Wansink and co-author Pierre Chandon, a marketing professor at INSEAD, an international business school in France, also report that by simply asking people to reconsider restaurants' health claims prompts them to better estimate calories and not to order as many side dishes. These studies help explain why lower-calorie menus at fast-food restaurants have not led to the expected reduction in total calorie intake and in obesity rates.”
"Though many people are concerned about overeating and obesity, usually it’s in the context of intentional bingeing and grazing. The Cornell University Food and Brand Lab, however, studies the unintentional overeating that contributes to obesity.
Often it’s about perception, and marketers who exploit those psychological mechanisms. For example, people eat more of and report more satisfaction with menu items that have long descriptions instead of simple names (chocolate cake vs. a name like Belgian extra dark chocolate mousse layer cake).
There’s the club store curse, which leads to overeating when food is stockpiled. Also, large package sizes increase consumption by an average 22%, while large movie popcorn buckets led people to eat 45% more even when the popcorn was 10-days-old stale.
A visual illusion (vertical-horizontal illusion) causes people to pour more liquid into a short wide glass than a tall thin one - something to remember at your New Years Eve party.
Of course, while unknowing overeating can have negative effects, the same principles can be applied to increase consumption of healthier foods."
“Evidence is accumulating that a diet that draws heavily on fatty food and only lightly on fruits and vegetables isn't just bad for your heart and linked to certain cancers. It may also be a major cause of depression and aggression. Such a diet is particularly common among men.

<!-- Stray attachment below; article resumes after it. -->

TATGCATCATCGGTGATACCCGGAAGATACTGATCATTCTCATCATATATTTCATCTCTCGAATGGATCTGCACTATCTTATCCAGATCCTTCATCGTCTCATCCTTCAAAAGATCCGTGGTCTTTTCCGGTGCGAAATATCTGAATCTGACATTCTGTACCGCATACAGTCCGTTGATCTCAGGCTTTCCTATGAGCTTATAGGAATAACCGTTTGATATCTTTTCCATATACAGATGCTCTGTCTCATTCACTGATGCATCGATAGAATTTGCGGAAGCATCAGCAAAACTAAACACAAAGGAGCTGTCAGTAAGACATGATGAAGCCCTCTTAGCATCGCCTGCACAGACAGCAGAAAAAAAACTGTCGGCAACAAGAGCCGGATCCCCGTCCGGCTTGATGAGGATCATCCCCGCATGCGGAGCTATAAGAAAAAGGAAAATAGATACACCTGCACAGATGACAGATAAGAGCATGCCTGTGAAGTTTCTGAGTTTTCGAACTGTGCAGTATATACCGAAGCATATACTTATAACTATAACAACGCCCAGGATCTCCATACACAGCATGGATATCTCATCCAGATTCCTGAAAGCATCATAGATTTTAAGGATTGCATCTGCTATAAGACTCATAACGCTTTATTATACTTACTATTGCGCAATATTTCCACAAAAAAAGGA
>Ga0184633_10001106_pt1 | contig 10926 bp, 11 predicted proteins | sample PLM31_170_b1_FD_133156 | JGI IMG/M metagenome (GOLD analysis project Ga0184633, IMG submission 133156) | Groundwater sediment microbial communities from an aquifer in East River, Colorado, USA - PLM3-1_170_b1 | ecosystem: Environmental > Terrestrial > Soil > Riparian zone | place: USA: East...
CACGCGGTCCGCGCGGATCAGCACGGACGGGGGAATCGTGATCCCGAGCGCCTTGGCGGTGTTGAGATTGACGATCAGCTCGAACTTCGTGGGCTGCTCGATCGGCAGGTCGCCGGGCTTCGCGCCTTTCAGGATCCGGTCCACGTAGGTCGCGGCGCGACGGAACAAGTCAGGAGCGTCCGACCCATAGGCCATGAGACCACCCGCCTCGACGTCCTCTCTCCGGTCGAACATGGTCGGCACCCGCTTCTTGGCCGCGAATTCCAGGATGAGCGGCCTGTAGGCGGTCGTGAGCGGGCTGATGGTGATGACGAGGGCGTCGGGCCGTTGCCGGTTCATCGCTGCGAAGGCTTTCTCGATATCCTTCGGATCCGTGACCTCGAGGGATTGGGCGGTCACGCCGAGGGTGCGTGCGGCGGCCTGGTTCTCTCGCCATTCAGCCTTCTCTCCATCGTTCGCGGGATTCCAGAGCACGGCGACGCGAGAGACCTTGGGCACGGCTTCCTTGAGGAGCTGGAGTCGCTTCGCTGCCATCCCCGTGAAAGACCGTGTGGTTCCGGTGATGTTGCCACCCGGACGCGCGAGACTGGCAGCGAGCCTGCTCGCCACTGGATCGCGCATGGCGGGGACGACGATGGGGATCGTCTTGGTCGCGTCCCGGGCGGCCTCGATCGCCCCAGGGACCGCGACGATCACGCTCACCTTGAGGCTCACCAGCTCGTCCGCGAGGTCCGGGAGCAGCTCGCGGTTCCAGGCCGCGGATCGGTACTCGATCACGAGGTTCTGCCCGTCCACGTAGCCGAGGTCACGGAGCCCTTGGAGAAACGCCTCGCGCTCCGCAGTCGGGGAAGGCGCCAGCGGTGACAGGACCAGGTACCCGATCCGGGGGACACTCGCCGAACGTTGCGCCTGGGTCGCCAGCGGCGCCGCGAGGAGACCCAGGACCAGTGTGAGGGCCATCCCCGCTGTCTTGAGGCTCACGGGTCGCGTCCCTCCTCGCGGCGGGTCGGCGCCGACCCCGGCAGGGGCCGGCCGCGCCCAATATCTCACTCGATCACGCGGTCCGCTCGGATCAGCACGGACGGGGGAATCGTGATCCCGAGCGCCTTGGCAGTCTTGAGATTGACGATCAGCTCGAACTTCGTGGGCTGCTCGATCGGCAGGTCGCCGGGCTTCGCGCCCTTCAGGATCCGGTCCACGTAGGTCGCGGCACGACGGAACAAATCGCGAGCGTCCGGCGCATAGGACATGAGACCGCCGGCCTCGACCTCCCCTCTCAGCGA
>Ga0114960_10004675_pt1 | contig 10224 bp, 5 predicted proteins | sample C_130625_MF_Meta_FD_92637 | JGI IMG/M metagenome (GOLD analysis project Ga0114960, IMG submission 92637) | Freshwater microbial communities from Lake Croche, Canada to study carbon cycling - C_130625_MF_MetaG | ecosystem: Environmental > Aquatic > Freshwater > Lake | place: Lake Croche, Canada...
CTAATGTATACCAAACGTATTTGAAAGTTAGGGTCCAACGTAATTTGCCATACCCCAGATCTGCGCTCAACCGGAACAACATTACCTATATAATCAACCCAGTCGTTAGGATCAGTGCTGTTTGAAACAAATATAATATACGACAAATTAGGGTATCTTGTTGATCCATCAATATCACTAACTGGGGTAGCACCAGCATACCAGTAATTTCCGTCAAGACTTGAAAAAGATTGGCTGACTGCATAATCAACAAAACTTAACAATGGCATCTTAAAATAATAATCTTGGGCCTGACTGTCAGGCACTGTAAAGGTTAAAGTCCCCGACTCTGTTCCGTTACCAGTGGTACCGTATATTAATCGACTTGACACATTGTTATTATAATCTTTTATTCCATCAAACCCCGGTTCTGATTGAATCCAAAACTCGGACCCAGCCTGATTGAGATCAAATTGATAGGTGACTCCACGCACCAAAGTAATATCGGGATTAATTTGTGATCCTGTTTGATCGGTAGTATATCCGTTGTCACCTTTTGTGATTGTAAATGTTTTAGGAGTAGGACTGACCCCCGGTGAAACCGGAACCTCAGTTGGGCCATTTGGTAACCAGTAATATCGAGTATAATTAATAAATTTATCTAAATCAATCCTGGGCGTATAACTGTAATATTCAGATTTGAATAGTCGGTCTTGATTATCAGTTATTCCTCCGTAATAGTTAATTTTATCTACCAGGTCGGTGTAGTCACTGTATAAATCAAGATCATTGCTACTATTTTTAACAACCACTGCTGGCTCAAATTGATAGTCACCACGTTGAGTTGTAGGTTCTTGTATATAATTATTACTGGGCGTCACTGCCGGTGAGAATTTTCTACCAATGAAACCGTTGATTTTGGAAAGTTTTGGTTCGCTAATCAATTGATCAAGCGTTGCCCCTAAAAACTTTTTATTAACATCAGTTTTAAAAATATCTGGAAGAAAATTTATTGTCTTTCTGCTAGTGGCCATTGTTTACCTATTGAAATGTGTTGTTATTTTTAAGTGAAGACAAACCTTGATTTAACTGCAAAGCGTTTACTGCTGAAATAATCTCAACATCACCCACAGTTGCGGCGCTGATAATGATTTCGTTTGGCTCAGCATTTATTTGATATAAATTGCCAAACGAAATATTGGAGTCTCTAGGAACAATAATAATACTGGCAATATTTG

The health of your brain depends not only on how much (or little) fat you eat but on what kind it is. Intellectual performance requires the specific type of fat found most commonly in fish, known as omega-3 fatty acids. Even diets that adhere to commonly recommended levels of fats, but the wrong kind, can undermine intelligence. What makes this finding awkward is that certain oils widely touted as healthy for the heart are especially troublesome for the mind.
Omega-3s are known to be particularly crucial constituents of the outer membrane of brain cells. It is through the fat-rich cell membrane that all nerve signals must pass. In addition, as learning and memory forge new connections between nerve cells, new membranes must be formed to sheathe them. All brain cell membranes continuously need to refresh themselves with a new supply of fatty acids. A growing amount of research suggests that the omega-3s are best suited for optimal brain function.”
Eat a wide variety of food….sensibly…..happily….and refrain from fads and half-truths !!!
“We are indeed much more than what we eat, but what we eat can nevertheless help us to be much more than what we are.”